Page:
Egusquiza, M.; Egusquiza, E.; Valentin, D.; Valero, M.; Presas, A. Engineering failure analysis Vol. 81, p. 234-244 DOI: 10.1016/j.engfailanal.2017.06.048 Data de publicació: 2017-11 Article en revista
In this paper, an uncommon failure of a Pelton turbine has been analyzed. After the monitoring system detected a sudden increase in the vibration levels, the turbine was inspected. The inspection showed that a fragment of one bucket broke off during operation. Moreover there were several buckets with cracks, always located in the same side of the buckets. An analysis of the detached fragment revealed a fatigue problem.After the damage was found, the vibration signatures measured by the monitoring system before damage, with damage and after repair, were analyzed. Before damage occurred, an excessive axial vibration and the excitation of several natural frequencies of the turbine were detected in the measured vibration.In order to identify the origin of the problem the first task was to analyze the dynamic response of the turbine. A numerical model of the runner using the finite element method (FEM) was done. Experimental research using modal analysis techniques (EMA) was also carried out in the turbine runner. The results of the numerical model were compared with the experimental results obtained. With the validated numerical model natural frequencies and mode-shapes were determined and studied.The next step was to determine experimentally the influence of the mounting conditions on the runner dynamics and the transmissibility of the runner vibrations to the machine bearings where the monitoring sensors are located.From the results of this study it was concluded that the natural frequencies excited during machine operation had axial mode shapes indicating that axial forces were applied to the runner. In a Pelton turbine, this can only be produced by a misaligned jet.To determine the influence of a misaligned jet on the bucket stresses, the dynamic behavior of the runner was performed. The dynamic force of the water jet was applied to the runner bucket. The results showed that with a misaligned jet the dynamic stress distribution increases in one side of the bucket with a maximum stress located where the cracks appeared.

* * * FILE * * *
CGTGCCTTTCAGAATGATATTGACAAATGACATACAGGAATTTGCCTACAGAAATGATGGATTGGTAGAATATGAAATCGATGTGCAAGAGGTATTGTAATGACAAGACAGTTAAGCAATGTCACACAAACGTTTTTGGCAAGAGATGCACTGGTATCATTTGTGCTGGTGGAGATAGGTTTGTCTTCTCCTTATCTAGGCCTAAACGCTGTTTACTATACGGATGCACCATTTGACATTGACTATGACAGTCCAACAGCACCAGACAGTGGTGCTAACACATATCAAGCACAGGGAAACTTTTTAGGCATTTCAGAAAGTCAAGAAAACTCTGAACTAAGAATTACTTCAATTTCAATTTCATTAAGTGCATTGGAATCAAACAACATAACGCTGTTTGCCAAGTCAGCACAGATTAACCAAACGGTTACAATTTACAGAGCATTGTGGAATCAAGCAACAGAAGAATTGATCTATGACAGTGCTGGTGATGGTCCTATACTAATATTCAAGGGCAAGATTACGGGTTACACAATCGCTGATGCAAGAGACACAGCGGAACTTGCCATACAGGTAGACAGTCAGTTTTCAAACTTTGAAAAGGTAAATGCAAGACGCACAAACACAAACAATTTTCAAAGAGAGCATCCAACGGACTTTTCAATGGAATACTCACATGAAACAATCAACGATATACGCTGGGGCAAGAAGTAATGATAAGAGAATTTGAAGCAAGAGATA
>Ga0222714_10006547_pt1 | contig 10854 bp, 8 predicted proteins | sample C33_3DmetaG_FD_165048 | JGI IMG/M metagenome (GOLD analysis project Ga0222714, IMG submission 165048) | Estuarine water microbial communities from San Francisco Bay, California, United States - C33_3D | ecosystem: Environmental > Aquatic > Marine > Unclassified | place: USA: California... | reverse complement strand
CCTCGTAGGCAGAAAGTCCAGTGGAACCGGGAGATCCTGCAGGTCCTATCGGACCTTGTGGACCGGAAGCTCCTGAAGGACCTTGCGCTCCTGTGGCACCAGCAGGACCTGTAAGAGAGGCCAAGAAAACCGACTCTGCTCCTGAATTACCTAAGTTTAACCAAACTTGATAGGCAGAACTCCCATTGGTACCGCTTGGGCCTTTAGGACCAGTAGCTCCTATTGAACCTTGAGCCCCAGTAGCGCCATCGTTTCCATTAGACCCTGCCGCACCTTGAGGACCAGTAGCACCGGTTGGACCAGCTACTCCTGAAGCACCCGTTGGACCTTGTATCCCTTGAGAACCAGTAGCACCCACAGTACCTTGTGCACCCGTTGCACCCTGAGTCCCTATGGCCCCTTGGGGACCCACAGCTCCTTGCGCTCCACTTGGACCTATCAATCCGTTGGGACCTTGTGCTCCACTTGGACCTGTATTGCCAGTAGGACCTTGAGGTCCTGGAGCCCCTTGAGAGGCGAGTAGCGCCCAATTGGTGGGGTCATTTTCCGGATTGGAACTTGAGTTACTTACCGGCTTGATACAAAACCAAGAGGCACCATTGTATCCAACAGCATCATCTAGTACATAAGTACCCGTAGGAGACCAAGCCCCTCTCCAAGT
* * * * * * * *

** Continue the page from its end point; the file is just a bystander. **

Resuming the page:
Valentin, D.; Presas, A.; Egusquiza, E.; Valero, M.; Egusquiza, M. Journal of Vibration and Acoustics, Transactions of the ASME Vol. 139, num. 2, p. 1-11 DOI: 10.1115/1.4035105 Data de publicació: 2017-04-01 Article en revista
Determining the dynamic response of submerged and confined disklike structures is of interest in engineering applications, such as in hydraulic turbine runners. This dynamic response is heavily affected by the added mass and damping as well as the proximity of solid boundaries. These solid boundaries are normally considered as completely rigid in theoretical or numerical calculations, however, this assumption is not always valid. Some hydraulic turbines have noncompletely stiff casings, which can modify the dynamic response of the runner itself, affecting specially its natural frequencies and damping behavior. To determine the influence of noncompletely rigid nearby surfaces in the dynamic behavior of a submerged structure, an experimental test rig has been constructed. This test rig is based on a disk attached to a shaft and confined in a tank covered with two different casings with different mass and stiffness. For both covers and different disk to cover distances, natural frequencies and damping ratios of the disk have been obtained experimentally. Accelerometers installed on the disk and covers as well as pressure sensors are used for this purpose. Results obtained for all the cases are discussed in detail and compared with a simplified theoretical model.